“We were planning to set up our regional headquarters in Rwanda, but we are getting discouraged by these incidents. We have sought appointments with the ministry to explain what we do and how it is different to a pyramid business but they did not consider meeting us,” he said by phone from Kampala.
Diamond Holiday Travel Ltd is registered at Rwanda Development Board and licensed to offer high-end tourism and multi-level marketing services, which Abona said people do not understand well, and end up misconstruing them to pyramid schemes.
“Even the central bank could not tell us the conditions we failed to follow,” he said.
Claiming that their business is good to the community, he said they are planning an international conference in Kigali later this month, which he said would be a good platform to explain their operations.
Efforts to reach Pierre Celestin Buhuru, the legal advisor of Diamond Holiday Travel Ltd in Rwanda, were futile as his phone was switched off by press time.
How it works
Under the Diamond Holiday Travel Ltd system, a new member deposits Rwf250,000 on the company’s account, then builds a client base to get bonuses from subsequent revenue by new members.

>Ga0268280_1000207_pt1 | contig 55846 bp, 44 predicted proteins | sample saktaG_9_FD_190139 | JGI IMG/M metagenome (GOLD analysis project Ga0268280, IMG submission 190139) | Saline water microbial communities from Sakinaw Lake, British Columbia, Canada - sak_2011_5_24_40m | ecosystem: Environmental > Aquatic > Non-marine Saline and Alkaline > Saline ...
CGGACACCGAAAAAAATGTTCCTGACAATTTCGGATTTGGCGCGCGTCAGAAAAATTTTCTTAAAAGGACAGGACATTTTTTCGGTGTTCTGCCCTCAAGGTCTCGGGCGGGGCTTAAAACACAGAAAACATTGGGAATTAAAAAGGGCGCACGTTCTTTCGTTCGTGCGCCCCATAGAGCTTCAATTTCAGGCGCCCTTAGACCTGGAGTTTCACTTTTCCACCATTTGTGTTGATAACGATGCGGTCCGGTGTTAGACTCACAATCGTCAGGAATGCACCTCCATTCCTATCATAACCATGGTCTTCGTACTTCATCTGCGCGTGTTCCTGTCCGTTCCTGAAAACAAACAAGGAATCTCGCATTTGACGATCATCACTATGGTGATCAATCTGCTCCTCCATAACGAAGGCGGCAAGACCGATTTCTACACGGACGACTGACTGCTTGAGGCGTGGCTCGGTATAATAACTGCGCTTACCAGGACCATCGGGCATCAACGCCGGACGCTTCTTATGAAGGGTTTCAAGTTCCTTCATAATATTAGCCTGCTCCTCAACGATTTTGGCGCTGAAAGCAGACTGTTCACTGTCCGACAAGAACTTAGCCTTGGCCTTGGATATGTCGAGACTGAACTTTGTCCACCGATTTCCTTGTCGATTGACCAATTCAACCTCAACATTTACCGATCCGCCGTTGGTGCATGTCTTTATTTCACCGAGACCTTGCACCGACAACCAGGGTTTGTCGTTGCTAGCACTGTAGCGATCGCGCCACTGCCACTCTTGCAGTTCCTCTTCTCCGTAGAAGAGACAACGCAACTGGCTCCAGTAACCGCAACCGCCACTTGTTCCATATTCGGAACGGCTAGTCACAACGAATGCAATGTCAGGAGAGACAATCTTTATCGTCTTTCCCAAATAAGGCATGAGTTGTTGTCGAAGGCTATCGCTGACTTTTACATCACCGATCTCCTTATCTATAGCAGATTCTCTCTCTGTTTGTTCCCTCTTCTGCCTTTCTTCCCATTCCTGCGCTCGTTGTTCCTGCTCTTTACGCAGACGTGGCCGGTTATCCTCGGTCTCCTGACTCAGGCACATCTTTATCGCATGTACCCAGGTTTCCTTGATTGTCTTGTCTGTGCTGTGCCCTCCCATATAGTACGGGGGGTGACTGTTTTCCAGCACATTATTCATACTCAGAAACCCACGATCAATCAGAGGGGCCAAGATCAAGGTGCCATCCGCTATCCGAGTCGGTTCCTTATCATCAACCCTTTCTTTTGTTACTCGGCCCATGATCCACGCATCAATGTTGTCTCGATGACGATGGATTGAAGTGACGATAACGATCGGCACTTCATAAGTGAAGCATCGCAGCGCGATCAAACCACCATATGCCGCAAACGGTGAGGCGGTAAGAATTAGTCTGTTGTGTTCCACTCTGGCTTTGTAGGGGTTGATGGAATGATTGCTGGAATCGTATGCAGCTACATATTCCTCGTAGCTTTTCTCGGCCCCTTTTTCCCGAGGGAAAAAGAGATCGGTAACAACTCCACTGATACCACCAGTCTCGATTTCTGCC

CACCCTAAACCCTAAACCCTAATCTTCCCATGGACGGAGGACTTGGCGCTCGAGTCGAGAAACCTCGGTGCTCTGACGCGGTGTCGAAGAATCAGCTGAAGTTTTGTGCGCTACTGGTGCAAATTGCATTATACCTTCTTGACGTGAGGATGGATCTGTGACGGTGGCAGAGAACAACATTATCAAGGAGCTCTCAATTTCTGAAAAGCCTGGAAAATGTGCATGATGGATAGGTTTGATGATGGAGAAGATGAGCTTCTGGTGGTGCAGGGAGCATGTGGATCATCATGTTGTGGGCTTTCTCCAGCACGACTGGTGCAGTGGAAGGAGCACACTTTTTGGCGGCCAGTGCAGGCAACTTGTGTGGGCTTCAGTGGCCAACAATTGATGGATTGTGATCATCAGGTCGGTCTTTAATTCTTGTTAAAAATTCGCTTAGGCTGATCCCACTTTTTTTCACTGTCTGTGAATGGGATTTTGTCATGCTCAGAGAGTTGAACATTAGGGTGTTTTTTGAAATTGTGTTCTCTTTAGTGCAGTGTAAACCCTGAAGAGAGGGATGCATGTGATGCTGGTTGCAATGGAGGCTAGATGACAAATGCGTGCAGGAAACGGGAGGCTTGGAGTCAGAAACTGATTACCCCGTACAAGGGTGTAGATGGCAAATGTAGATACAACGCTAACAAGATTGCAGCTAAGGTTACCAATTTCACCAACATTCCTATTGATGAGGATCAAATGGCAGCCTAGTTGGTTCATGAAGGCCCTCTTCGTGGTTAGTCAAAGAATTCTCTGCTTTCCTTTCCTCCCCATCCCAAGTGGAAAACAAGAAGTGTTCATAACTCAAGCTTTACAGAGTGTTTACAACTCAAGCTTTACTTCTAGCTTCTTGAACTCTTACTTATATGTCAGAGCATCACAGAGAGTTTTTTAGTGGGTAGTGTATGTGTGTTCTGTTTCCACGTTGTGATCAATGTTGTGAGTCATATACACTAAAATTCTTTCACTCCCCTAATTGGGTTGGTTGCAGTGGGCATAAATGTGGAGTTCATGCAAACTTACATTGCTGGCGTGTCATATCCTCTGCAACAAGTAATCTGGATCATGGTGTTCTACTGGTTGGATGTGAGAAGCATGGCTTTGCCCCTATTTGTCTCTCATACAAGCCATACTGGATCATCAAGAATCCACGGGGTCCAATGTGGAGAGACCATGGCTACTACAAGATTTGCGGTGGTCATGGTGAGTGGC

A software whose main server is managed from Hong Kong will enter new members on the bottom level and then gradually push them from bottom to the top of the board.
“The faster the rate of subscriptions, the sooner they receive their bonuses,” reads a note on Diamond Holiday Travel Ltd communication leaflets.
When the holiday board fills up, after 14 members have joined, the member is put in what they call Level Four, which earns them Rwf500,000.
This step drives the member to the final membership category, depending on how hard they work to bring on board new recruits, a category called the ‘Diamond Board’ where a member earns Rwf5 million.
After earning this, you then go back to the bottom level and start over again.
The New Times has established that some people abandoned their previous jobs and joined Diamond Holiday Travel Ltd on a full-time basis.